When sword and sorcery fail, only words remain.
Dialogue focused scenes drive stories inward, emphasizing the character’s inner conflict.
A Matter of Life 3.5/5
When a wounded soldier appears at her door, Raessa cannot turn him away. Tending to his wounds, she is reminded of another time, and another soldier.
Acting as a microcosm, the story attempts to simultaneously tell its humble story while also hinting at the larger conflicts that loom in the distance. The characters themselves are well done, if a little too easy to understand. Information is doled out organically, focusing on a character’s thoughts and feelings. Audiences are left to fill in the gaps for themselves, relying on scant details to guide them.
In the absence of a true antagonist, the story adopts a mellow tone. Dialogue becomes the mainstage of conflict, though while characters debate, the author leaves no room for doubt. The writing is artful, but the meaning is clear.
+Strong microcosm storytelling
*Serious, moral focus
The Moon Who Loved the Man 3/5
A young man, racked by grief, rides off in a vain attempt to escape his pain. Groping for some relief, he comes upon a beautiful sight, but even that reminds him of his loss, until a strange magic plants a seed of doubt. Driven by the question, he continues to search, forsaking all else in his quest for answers.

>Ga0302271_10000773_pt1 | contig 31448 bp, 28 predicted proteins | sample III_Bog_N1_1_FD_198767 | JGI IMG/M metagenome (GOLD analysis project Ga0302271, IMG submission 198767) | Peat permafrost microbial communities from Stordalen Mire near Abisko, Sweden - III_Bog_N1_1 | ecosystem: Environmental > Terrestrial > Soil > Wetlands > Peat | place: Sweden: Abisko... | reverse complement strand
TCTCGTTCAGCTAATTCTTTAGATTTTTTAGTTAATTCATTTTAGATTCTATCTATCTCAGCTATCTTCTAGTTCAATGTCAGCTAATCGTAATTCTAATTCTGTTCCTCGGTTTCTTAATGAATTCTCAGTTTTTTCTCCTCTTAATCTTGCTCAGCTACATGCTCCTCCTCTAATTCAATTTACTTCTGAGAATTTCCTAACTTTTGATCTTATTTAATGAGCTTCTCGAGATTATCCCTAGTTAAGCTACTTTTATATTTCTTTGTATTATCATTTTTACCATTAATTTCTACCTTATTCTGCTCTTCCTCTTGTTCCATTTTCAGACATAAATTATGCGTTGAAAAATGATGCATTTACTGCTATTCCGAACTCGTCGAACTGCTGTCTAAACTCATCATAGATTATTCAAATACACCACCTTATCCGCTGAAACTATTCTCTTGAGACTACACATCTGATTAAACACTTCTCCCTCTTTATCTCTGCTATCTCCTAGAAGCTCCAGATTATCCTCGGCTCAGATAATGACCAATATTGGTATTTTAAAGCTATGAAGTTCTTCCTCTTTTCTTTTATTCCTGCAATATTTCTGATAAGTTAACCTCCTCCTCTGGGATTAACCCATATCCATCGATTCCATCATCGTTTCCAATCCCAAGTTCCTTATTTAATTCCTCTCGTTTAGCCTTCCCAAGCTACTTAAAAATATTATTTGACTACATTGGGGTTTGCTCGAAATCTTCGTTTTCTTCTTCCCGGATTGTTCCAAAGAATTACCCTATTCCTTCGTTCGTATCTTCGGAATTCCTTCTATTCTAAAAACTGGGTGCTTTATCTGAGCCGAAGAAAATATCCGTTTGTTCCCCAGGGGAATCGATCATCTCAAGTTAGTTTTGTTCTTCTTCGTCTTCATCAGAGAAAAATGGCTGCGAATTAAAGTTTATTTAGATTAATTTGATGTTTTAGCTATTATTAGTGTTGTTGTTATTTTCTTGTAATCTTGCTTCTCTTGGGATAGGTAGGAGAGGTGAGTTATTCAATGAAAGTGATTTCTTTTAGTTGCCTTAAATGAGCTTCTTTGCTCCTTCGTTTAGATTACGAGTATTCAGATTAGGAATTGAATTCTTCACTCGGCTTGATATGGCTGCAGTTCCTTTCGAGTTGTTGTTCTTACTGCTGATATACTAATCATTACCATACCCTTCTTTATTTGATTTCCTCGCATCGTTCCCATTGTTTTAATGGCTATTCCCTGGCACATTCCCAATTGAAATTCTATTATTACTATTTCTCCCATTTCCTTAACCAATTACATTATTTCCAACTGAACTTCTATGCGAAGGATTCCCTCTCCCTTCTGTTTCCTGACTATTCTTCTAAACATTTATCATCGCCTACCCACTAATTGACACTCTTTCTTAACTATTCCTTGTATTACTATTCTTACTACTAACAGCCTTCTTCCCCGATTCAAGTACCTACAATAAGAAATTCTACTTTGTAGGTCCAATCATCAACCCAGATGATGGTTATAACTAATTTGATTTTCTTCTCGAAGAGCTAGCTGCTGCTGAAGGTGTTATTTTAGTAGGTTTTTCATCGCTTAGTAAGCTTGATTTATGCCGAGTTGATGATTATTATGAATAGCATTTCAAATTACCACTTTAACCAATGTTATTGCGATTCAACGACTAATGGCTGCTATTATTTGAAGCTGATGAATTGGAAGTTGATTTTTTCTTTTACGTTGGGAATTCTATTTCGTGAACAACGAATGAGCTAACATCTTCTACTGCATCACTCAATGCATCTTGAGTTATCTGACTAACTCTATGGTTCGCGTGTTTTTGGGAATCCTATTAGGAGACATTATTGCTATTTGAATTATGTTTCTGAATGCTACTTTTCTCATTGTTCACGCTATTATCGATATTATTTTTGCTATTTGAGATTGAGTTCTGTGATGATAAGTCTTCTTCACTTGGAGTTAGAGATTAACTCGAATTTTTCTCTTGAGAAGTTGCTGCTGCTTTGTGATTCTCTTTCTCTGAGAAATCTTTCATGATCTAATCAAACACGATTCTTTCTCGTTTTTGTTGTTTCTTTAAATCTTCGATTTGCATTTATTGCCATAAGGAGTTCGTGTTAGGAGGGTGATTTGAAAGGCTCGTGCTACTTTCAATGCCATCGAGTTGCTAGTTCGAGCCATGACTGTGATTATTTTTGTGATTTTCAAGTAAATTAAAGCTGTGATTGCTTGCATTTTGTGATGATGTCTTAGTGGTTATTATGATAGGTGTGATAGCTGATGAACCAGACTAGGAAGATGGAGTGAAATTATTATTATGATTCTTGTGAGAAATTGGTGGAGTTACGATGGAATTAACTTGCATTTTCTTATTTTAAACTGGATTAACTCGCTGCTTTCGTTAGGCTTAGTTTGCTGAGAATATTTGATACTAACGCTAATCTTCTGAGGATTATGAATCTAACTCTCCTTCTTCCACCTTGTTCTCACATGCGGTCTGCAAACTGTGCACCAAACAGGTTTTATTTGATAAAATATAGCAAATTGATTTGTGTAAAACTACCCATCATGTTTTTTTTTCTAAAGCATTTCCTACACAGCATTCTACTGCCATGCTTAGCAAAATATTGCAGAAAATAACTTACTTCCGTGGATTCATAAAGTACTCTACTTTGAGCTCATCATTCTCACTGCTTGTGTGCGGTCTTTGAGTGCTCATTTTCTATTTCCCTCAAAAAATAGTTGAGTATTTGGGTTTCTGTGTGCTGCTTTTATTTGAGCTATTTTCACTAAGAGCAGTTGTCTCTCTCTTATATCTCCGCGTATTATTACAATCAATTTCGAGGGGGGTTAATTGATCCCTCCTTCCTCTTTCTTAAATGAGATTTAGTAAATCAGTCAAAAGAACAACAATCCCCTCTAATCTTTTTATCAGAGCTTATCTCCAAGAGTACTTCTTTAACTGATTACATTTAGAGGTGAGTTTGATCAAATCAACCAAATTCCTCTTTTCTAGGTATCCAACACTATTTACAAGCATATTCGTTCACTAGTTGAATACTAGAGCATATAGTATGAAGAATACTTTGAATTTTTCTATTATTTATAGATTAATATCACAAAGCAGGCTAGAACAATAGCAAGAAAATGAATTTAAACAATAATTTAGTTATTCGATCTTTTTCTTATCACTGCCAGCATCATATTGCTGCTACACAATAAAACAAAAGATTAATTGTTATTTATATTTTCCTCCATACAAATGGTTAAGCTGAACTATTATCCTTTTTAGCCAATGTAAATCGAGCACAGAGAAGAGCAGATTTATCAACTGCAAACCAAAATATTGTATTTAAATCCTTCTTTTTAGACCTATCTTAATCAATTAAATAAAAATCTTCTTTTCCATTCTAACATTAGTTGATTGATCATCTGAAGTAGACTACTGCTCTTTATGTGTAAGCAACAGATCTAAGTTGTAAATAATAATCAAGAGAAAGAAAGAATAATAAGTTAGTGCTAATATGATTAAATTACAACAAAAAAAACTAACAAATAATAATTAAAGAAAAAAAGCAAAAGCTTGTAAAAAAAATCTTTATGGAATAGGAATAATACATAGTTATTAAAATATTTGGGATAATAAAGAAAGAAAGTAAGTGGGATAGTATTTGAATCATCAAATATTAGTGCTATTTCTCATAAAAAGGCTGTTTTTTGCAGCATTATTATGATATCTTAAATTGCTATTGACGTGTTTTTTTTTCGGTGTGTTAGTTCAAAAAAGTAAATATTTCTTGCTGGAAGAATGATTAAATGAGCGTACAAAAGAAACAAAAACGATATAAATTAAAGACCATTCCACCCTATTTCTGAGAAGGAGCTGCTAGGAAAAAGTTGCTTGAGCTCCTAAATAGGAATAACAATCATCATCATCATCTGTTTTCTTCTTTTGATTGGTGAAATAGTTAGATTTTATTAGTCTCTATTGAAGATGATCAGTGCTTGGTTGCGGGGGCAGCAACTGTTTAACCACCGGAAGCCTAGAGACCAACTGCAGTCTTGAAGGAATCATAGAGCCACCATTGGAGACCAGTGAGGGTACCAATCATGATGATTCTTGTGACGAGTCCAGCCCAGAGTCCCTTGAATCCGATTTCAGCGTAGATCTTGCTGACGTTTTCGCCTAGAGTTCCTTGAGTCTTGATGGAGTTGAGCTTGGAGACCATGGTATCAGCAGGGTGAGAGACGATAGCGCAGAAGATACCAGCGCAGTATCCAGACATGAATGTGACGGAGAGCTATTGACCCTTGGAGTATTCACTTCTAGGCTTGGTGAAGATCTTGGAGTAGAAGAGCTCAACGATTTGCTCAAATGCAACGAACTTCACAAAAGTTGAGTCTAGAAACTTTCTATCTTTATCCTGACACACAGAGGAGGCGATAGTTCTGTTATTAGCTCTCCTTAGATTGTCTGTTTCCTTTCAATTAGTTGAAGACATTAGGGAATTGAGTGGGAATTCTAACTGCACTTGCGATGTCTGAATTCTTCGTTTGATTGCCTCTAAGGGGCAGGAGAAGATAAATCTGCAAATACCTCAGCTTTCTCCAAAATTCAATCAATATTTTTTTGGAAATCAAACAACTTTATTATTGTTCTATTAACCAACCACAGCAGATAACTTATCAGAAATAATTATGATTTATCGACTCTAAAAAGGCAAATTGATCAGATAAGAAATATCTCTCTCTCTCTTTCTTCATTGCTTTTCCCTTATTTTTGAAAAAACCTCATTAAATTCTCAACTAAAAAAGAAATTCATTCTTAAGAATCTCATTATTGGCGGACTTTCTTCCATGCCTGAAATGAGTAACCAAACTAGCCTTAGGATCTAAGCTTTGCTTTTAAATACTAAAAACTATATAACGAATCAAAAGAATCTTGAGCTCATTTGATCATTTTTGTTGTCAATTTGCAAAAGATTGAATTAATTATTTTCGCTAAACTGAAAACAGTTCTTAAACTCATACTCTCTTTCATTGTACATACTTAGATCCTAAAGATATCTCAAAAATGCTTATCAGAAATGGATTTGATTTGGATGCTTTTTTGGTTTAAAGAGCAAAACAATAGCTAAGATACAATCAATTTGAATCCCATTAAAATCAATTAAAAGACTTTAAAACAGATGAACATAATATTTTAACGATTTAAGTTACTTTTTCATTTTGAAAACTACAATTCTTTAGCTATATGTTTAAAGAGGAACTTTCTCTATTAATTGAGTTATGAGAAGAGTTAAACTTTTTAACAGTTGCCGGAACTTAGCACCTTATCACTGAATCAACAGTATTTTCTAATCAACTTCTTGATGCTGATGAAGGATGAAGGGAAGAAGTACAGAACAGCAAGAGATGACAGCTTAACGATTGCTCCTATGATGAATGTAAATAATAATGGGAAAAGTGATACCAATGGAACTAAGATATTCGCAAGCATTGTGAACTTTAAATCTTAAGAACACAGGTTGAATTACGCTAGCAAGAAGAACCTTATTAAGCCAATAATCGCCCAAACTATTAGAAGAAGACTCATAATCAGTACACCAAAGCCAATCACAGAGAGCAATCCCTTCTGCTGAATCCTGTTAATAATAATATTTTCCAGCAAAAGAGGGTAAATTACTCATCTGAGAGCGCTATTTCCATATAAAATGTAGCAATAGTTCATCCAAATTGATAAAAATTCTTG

A series of litanies emulate the protagonist’s outlook, comparing everything to what he has lost, and always the same refrain, “never again”. The descriptions themselves are quite artful, but the repetitive nature of their meaning soon wears thin. Soon the protagonist wanders into the mystery that serves as the main conflict.
A strange calm settles over the middle, a mellow cycle of surprises and reflections, building towards an answer that surprised me, though in hindsight one might infer it from the clues provided. Opening with tragedy, the story carries audiences through the pains of grief and on to the new beginning that always waits on the other side.
*Mellow, serious tone
Last Quarrel 2.5/5
A young warrior is struck down, but refuses to give in. Instead she finds another way to continue the fight.
The story opens at the tail end of a much larger conflict; focusing on the personal journey of one character, forced to watch from the fringes. Her self-imposed exile emphasizes the long and often grueling journey of the hero, the everyday struggles that offer little excitement or glory. Summaries dominate, emulating the monotony of routine, while a minimum of details and terse scenes tide audiences over until the plot picks up again. Not a bad story, but definitely a stark contrast against the intense epics and light-hearted adventures often found in fantasy.
*Slow, Mellow Narrative
*A humble story within an epic backdrop
Crooked Corn 2.5/5
When a warrior is captured and brought before the Duke for sentencing, her only hope lies in invoking an ancient rite. But it isn’t until she steps onto the field, blade in hand, that she begins to understand the nature of this challenge, and what she must do to overcome it.
The first half runs a little roughshod setting the stage, but once all the players are in place things settle down rather nicely. References to larger conflicts hearken back to traditional fantasy tropes, while the story itself cuts against them. Themes of benevolence and nature overshadow the action, driving the conflict inward. Clarity becomes the ultimate goal, bringing insights that feel a little heavy handed, but they bring the story to a close before the resolution wears thin.
*Clear cut themes
-A little predictable
Codex Alera Series Review